Genetically, Merino ewes that lose less live weight during joining have a higher chance of having lambs but the total weight of the born lambs is not affected
Rose, G., Mulder, H.A., van der Werf, J.H.J., Thompson, A.N., Ferguson, M.B. and van Arendonk, J.A.M. (2012) Genetically, Merino ewes that lose less live weight during joining have a higher chance of having lambs but the total weight of the born lambs is not affected. Proceedings of the New Zealand Society of Animal Production, 72 . pp. 95-99.
Sheep in many areas of Australia and New Zealand experience periods of variable feed supply. Merino sheep can be bred to be more resilient to this varying feed supply. Resilient sheep lose less live weight when grazing poor quality pasture. However, we do not know if breeding for live weight change genetically affects reproduction. To estimate genetic correlations between live weight change and reproduction we used information from 6,870 fully pedigreed Merino ewes aged two- to four-years-old. Liveweight change was measured during joining (42 days) on low quality pasture and during lactation (130 days) on high quality pasture. Reproduction traits were total weight of lambs born and weaned and binary traits of whether or not a ewe gave birth to, or weaned, a lamb. Genetic correlations between live weight change and reproduction within age were estimated. There were moderate to high genetic correlations between live weight loss during joining and the chance of having and weaning a lamb. All other correlations were low. Therefore, change in live weight during joining affects the chance of having a lamb but not the weight of those lambs.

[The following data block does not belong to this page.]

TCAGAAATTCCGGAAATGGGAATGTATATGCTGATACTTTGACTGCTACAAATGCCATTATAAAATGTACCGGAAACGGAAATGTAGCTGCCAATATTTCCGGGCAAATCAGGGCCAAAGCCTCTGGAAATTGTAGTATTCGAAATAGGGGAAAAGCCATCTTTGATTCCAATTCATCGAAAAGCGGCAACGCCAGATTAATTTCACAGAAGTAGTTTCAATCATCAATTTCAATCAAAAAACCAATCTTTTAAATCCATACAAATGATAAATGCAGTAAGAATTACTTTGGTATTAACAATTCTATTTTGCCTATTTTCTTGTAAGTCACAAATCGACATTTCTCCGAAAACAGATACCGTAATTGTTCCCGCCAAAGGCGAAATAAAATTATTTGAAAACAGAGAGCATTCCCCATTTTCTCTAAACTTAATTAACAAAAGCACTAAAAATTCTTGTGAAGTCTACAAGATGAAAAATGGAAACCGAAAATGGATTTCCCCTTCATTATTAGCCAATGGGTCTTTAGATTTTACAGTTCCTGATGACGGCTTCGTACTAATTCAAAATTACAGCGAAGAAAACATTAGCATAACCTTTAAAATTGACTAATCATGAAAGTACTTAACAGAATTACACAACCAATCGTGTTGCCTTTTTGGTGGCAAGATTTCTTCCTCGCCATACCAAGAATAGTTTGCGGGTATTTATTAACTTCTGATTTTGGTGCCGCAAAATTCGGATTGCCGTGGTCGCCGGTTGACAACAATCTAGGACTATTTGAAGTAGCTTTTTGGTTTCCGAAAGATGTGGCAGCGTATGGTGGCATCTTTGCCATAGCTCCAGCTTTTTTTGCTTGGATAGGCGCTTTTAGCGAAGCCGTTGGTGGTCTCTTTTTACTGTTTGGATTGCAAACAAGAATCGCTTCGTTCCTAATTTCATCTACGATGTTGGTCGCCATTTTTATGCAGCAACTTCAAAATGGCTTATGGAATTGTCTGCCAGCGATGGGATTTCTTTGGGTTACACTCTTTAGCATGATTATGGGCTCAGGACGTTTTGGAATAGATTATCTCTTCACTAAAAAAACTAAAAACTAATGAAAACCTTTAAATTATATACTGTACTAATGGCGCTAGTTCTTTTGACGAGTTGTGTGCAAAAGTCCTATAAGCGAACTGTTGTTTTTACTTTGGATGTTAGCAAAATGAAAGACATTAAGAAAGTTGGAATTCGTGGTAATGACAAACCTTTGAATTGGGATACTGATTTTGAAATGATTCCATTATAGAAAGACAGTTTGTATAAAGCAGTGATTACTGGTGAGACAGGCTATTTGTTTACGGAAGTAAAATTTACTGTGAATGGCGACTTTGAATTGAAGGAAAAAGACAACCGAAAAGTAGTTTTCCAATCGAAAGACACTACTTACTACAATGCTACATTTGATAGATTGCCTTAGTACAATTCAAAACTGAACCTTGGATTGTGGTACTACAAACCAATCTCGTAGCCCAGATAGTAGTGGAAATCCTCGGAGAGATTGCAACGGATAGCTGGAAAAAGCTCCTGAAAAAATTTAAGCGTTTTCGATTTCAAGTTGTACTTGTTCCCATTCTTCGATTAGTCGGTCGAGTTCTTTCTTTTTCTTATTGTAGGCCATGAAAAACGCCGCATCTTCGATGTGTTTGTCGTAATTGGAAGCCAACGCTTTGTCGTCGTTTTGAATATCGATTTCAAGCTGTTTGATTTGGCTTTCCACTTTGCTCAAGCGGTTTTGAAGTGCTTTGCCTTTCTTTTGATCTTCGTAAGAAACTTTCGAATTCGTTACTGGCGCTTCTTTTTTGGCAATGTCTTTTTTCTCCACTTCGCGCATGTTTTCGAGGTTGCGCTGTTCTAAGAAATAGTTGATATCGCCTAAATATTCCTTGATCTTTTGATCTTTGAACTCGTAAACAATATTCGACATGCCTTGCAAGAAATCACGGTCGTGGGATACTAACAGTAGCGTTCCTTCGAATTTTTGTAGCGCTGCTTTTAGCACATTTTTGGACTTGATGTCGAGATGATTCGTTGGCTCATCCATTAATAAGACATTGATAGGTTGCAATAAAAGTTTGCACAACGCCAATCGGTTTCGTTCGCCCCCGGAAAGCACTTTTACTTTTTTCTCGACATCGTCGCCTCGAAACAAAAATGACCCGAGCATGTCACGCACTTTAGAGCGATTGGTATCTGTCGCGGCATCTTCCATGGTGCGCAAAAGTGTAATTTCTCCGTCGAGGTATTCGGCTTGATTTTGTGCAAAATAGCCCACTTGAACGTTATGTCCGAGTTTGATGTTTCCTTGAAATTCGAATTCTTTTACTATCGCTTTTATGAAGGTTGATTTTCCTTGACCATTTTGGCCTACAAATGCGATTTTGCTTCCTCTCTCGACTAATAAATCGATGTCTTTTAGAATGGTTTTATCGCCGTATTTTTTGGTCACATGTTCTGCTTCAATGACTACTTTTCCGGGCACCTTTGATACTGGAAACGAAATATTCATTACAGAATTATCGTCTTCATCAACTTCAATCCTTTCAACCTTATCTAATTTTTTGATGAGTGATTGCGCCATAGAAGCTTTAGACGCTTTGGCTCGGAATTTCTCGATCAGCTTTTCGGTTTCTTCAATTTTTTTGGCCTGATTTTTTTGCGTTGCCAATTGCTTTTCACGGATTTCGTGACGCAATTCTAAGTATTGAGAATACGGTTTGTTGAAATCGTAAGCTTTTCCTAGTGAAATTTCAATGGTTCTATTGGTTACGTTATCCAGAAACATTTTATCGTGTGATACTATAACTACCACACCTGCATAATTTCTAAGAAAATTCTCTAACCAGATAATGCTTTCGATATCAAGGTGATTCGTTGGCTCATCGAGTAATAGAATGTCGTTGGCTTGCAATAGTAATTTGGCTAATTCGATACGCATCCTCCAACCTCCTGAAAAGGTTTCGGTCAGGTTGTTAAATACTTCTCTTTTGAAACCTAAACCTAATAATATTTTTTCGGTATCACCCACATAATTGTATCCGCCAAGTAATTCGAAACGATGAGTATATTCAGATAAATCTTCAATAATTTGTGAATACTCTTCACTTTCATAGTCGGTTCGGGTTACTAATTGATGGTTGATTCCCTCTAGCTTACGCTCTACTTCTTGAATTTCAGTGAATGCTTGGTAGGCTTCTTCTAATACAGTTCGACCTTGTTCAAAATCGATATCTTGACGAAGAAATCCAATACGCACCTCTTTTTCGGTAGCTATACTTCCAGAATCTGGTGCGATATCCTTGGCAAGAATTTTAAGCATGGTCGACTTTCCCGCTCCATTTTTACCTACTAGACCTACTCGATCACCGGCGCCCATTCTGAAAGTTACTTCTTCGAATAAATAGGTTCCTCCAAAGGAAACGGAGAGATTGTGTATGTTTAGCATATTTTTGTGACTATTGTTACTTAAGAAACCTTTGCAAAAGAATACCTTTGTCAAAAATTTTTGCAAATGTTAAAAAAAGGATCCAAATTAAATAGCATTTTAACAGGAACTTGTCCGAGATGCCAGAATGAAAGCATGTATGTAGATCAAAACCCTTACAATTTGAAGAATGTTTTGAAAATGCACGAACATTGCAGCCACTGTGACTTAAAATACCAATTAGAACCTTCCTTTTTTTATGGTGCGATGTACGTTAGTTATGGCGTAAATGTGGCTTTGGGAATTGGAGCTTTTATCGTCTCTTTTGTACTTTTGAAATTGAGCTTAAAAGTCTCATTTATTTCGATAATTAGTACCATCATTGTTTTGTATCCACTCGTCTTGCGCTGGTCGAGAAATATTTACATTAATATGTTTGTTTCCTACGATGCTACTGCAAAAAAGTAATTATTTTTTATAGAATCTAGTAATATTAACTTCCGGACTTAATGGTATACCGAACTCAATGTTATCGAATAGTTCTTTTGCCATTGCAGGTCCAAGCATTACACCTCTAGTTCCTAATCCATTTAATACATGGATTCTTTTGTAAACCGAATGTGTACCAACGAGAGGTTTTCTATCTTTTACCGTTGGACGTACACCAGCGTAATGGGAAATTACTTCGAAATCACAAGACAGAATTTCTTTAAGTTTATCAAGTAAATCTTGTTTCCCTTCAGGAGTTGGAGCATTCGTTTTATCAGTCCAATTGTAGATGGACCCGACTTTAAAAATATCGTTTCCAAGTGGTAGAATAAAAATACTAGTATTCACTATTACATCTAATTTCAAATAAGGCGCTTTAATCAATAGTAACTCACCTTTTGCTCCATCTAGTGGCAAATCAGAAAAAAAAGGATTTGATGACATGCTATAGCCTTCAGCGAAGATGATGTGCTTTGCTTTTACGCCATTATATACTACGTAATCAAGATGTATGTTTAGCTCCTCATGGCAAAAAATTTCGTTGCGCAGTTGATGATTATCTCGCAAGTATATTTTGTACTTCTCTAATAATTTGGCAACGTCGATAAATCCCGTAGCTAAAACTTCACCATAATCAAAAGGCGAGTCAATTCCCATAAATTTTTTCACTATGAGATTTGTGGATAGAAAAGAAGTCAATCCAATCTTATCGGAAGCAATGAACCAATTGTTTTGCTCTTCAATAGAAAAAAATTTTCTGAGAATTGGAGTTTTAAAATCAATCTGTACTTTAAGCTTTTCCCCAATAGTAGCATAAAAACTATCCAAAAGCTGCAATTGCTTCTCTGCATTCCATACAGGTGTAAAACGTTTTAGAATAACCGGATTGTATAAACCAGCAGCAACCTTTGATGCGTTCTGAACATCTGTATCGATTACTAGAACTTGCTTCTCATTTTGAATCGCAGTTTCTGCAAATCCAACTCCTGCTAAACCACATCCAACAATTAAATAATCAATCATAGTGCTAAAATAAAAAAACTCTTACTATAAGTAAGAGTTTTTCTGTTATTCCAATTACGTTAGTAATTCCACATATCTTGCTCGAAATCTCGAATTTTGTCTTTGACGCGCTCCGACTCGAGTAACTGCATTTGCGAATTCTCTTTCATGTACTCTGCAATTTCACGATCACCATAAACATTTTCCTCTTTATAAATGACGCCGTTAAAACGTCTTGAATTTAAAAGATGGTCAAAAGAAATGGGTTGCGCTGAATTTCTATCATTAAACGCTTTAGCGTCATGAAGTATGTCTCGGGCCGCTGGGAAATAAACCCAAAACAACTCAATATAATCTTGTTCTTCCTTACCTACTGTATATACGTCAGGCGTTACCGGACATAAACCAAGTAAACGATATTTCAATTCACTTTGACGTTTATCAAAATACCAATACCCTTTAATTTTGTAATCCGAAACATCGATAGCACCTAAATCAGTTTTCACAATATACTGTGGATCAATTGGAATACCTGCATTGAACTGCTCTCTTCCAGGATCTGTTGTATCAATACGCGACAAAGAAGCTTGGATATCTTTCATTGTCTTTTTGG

|Publication Type:||Journal Article|
|Murdoch Affiliation:||School of Veterinary and Biomedical Sciences|
|Publisher:||New Zealand Society of Animal Production|
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